6:00 PM -- White Heat (1949)
1h 54m | Drama | TV-PG
A government agent infiltrates a gang run by a mother-fixated psychotic.
Director: Raoul Walsh
Cast: James Cagney, Virginia Mayo, Edmond O'Brien

Nominee for an Oscar for Best Writing, Motion Picture Story -- Virginia Kellogg

Edmond O'Brien was rather in awe of James Cagney. He found out how generous an actor and gentle a person Cagney could be. In a close-up the two were playing together, O'Brien felt Cagney standing with increasing pressure on the top of O'Brien's right foot, forcing the younger actor to move in that direction. O'Brien realized if he had not done so, he would have been out of frame and Cagney would have had the scene to himself. When the cameras were rolling, Cagney would look like "an angry tiger," but as soon as Raoul Walsh yelled cut, the star would quietly go up to O'Brien with a poem he had written and ask him in a whisper, "Would you mind telling me what you think of this?" When it came time to return to work, Cagney would plead, "Please, don't tell anyone about it."


8:00 PM -- The Wizard of Oz (1939)
1h 41m | Adventure | TV-G
A Kansas farm girl dreams herself into a magical land where she must fight a wicked witch to escape.
Director: Victor Fleming
Cast: Judy Garland, Frank Morgan, Ray Bolger

Winner of Oscars for Best Music, Original Song -- Harold Arlen (music) and E.Y. Harburg (lyrics) for the song "Over the Rainbow", and Best Music, Original Score -- Herbert Stothart

Nominee for Oscars for Best Art Direction -- Cedric Gibbons and William A. Horning, Best Effects, Special Effects -- A. Arnold Gillespie (photographic) and Douglas Shearer (sound), and Best Picture

There are two times in the film that Judy Garland is not on camera as Dorothy. It is her stand-in, Bobbie Koshay, filling in. The first time Koshay is Dorothy is when Dorothy pulls open the door just before she realizes she isn't in Kansas anymore. Koshay backs up off camera and Garland is back on camera seconds later. The other time Koshay is Dorothy is in the haunted forest. She performed the stunt when Dorothy is lifted into the air by the winged monkeys and brought to the witch. Part of that set piece is performed by Koshay, and then part of it is actually a doll they constructed to look like Garland; and you can clearly see that from the mechanical way her legs are kicking in the shot.

10:00 PM -- Wuthering Heights (1939)
1h 43m | Romance | TV-PG
A married noblewoman fights her lifelong attraction to a charismatic gypsy.
Director: William Wyler
Cast: Merle Oberon, Laurence Olivier, David Niven

Winner of an Oscar for Best Cinematography, Black-and-White -- Gregg Toland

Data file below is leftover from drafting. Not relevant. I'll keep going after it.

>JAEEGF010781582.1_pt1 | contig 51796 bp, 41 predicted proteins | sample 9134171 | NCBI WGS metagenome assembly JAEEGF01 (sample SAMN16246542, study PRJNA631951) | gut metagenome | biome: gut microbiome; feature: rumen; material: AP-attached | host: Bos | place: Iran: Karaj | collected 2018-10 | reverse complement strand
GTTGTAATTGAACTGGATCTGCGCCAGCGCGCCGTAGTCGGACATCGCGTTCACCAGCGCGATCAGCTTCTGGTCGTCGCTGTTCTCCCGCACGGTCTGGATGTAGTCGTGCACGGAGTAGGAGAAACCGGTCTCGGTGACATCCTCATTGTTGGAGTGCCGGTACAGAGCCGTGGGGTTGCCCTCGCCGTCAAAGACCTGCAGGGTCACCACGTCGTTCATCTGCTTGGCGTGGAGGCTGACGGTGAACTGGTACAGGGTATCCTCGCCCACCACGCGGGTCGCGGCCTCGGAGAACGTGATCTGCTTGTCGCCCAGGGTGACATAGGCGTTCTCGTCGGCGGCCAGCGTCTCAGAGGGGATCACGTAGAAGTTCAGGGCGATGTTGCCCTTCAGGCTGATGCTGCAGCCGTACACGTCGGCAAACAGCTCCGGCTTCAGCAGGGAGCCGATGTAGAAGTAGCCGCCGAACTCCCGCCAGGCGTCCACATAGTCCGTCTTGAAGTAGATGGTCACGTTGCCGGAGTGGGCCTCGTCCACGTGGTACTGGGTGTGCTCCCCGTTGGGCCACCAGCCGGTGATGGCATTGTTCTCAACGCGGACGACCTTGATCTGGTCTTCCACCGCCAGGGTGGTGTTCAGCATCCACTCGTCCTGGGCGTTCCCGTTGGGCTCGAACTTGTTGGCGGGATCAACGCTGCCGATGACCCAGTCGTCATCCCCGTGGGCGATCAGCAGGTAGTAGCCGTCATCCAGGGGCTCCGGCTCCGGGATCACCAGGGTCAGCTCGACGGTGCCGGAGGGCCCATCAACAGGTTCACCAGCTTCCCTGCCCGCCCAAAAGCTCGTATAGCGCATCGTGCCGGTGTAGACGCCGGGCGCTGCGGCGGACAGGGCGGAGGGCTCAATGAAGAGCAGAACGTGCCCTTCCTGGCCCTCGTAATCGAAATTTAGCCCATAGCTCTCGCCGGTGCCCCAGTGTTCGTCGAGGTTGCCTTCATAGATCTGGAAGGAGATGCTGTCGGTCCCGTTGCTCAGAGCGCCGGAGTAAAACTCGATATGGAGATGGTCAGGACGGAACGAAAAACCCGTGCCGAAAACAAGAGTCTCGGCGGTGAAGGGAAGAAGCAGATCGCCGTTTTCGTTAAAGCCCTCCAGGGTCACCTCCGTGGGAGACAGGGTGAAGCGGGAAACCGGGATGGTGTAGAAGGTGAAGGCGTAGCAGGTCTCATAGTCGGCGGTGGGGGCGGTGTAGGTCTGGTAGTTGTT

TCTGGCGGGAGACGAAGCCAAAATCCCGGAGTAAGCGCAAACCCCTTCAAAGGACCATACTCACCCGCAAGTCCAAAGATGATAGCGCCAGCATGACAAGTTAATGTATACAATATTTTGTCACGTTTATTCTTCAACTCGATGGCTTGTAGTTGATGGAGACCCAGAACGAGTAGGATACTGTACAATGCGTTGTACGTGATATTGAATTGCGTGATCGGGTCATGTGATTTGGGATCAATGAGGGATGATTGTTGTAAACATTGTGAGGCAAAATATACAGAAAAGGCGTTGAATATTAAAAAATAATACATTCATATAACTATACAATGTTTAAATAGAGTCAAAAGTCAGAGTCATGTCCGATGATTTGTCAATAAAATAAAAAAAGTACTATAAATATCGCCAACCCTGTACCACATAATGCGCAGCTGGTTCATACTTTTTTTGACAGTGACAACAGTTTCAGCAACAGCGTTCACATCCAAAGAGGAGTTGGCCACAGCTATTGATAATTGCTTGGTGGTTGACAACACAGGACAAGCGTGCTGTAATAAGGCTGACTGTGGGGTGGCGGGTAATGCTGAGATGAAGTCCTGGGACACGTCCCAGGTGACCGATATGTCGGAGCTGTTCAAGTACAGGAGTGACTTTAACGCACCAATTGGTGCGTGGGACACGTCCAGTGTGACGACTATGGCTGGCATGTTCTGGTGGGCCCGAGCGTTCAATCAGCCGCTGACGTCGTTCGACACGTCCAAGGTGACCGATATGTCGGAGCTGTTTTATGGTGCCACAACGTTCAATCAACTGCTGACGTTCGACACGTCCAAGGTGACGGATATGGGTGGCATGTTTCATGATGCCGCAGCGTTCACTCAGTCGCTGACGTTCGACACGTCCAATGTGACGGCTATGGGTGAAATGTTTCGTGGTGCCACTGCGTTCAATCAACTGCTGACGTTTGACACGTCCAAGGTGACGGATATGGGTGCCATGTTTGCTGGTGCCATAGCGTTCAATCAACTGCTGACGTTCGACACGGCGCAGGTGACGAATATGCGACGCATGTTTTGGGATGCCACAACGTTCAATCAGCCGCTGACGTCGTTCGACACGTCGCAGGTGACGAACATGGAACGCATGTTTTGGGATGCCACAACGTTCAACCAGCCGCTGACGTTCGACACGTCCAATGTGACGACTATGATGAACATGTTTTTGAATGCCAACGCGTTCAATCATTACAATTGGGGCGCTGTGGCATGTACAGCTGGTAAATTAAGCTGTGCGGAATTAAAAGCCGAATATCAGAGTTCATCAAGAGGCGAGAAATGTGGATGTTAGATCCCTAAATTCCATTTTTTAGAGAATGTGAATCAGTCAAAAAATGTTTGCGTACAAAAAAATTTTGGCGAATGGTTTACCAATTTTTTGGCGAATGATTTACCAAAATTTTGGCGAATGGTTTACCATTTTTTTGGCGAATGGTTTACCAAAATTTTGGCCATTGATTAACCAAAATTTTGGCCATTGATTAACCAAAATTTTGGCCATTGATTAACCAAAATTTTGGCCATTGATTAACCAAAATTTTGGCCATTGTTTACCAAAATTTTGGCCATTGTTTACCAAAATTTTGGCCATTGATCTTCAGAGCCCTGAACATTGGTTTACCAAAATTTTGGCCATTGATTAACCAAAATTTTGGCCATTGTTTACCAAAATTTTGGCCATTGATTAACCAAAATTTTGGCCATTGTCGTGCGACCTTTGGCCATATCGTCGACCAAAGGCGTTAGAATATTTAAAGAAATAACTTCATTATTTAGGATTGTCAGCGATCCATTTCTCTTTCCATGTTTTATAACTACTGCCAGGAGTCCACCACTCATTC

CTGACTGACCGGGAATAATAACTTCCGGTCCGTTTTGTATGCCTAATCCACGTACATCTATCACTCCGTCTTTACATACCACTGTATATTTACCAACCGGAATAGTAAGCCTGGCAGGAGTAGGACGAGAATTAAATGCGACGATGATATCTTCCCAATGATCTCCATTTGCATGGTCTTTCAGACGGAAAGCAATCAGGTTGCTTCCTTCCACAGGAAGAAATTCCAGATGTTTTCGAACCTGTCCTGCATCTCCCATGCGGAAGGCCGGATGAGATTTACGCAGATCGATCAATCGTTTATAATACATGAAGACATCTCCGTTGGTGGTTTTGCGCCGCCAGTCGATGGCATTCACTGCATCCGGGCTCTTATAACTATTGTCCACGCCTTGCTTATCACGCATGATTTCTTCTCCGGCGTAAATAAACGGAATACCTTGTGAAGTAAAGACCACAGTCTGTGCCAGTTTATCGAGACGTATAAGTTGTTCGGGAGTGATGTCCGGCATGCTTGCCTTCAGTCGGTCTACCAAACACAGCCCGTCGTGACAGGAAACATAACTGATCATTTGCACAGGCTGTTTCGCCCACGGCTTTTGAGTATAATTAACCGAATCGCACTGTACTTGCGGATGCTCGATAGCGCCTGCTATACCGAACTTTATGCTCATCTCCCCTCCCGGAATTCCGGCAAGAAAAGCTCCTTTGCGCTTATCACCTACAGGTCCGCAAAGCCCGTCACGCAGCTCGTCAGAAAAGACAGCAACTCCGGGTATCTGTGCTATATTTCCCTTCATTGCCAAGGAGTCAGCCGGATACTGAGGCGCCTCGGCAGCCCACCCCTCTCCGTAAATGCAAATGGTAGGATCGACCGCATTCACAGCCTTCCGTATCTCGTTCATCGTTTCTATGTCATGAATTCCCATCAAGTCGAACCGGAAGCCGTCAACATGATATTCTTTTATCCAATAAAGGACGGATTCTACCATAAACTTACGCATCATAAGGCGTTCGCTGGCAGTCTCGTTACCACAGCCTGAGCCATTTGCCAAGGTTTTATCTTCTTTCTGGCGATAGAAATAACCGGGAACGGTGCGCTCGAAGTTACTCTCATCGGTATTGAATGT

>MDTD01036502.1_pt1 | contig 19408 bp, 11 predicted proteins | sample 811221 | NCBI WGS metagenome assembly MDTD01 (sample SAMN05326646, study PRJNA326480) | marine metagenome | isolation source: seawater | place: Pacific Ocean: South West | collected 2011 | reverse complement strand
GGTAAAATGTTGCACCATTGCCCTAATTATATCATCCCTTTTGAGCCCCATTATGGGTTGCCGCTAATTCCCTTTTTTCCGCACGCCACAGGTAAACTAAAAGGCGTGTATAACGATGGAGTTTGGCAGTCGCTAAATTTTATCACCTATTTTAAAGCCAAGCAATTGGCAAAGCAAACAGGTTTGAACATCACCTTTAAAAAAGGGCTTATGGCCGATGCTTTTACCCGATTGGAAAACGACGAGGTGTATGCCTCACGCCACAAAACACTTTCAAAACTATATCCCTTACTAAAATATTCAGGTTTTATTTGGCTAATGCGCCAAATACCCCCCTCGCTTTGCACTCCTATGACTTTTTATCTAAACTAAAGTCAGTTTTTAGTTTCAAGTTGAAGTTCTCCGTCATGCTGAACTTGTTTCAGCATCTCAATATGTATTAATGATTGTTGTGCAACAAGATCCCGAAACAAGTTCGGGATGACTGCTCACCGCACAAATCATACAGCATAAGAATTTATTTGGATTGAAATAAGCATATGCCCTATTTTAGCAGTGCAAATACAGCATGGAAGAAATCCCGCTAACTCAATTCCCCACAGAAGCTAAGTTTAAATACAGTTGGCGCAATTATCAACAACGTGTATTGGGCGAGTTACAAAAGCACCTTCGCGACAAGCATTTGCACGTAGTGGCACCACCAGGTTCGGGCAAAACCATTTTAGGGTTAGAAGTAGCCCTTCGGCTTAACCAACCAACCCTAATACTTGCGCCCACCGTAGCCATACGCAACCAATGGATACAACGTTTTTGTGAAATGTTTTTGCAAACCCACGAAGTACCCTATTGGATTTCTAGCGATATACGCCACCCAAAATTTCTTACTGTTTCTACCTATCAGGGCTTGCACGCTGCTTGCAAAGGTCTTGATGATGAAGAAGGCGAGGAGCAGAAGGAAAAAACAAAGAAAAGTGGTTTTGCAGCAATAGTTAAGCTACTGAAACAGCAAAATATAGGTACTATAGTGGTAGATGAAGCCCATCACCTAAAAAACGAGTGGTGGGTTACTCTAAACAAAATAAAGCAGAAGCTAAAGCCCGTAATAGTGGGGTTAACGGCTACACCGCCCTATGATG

Nominee for Oscars for Best Actor in a Leading Role -- Laurence Olivier, Best Actress in a Supporting Role -- Geraldine Fitzgerald, Best Director -- William Wyler, Best Writing, Screenplay -- Ben Hecht and Charles MacArthur, Best Art Direction -- James Basevi, Best Music, Original Score -- Alfred Newman, and Best Picture

Though the book takes place in the late 18th Century, Samuel Goldwyn felt that the fashions of the 1840s looked better so he changed the time period to 1841. The story makes that clear when they begin the film by saying the story took place "a hundred years ago" which would put it around 1839.

12:00 AM -- The Year of Living Dangerously (1982)
1h 55m | Romance | TV-14
An Australian reporter and photographer get more than they'd bargained for during an Indonesian revolution.
Director: Peter Weir
Cast: Mel Gibson, Sigourney Weaver, Linda Hunt

Winner of an Oscar for Best Actress in a Supporting Role -- Linda Hunt

Filming was originally intended to take place in Jakarta. However, permission to shoot in Indonesia was denied, so the majority of the movie was filmed in the Philippines, in and around Manila. Note the presence of vehicles, such as the black Chevrolet, with left hand drive. Indonesians generally operate right hand drive.

2:15 AM -- The Yearling (1946)
2h 14m | Drama | TV-G
A Florida boy's pet deer threatens the family farm.
Director: Clarence Brown
Cast: Gregory Peck, Jane Wyman, Claude Jarman Jr.

Winner of Oscars for Best Cinematography, Color -- Charles Rosher, Leonard Smith and Arthur E. Arling, and Best Art Direction-Interior Decoration, Color -- Cedric Gibbons, Paul Groesse and Edwin B. Willis

Nominee for Oscars for Best Actor in a Leading Role -- Gregory Peck, Best Actress in a Leading Role -- Jane Wyman, Best Director -- Clarence Brown, Best Film Editing -- Harold F. Kress, and Best Picture

Claude Jarman Jr. was chosen from over 19,000 boys to play Jody. The factor which won him the role was his long hair. Jarman had been busy with school work and hadn't had a haircut in several months, which made producer Sidney Franklin think that he looked the part of a Florida farm boy.

4:30 AM -- Z (1969)
2h 5m | Drama | TV-14
A political assassination uncovers a hotbed of corruption.
Director: Costa-Gavras
Cast: Yves Montand, Jean-louis Trintignant, Jacques Perrin

Winner of Oscars for Best Film Editing -- Franšoise Bonnot, and Best Foreign Language Film -- Algeria

Nominee for Oscars for Best Director -- Costa-Gavras, Best Writing, Screenplay Based on Material from Another Medium -- Jorge Sempr˙n and Costa-Gavras, and Best Picture

The meaning of "Z" : At the very end of the movie, a message tells us "Also the military regime banned (...) the letter "Z" which means "He is alive" in ancient Greek."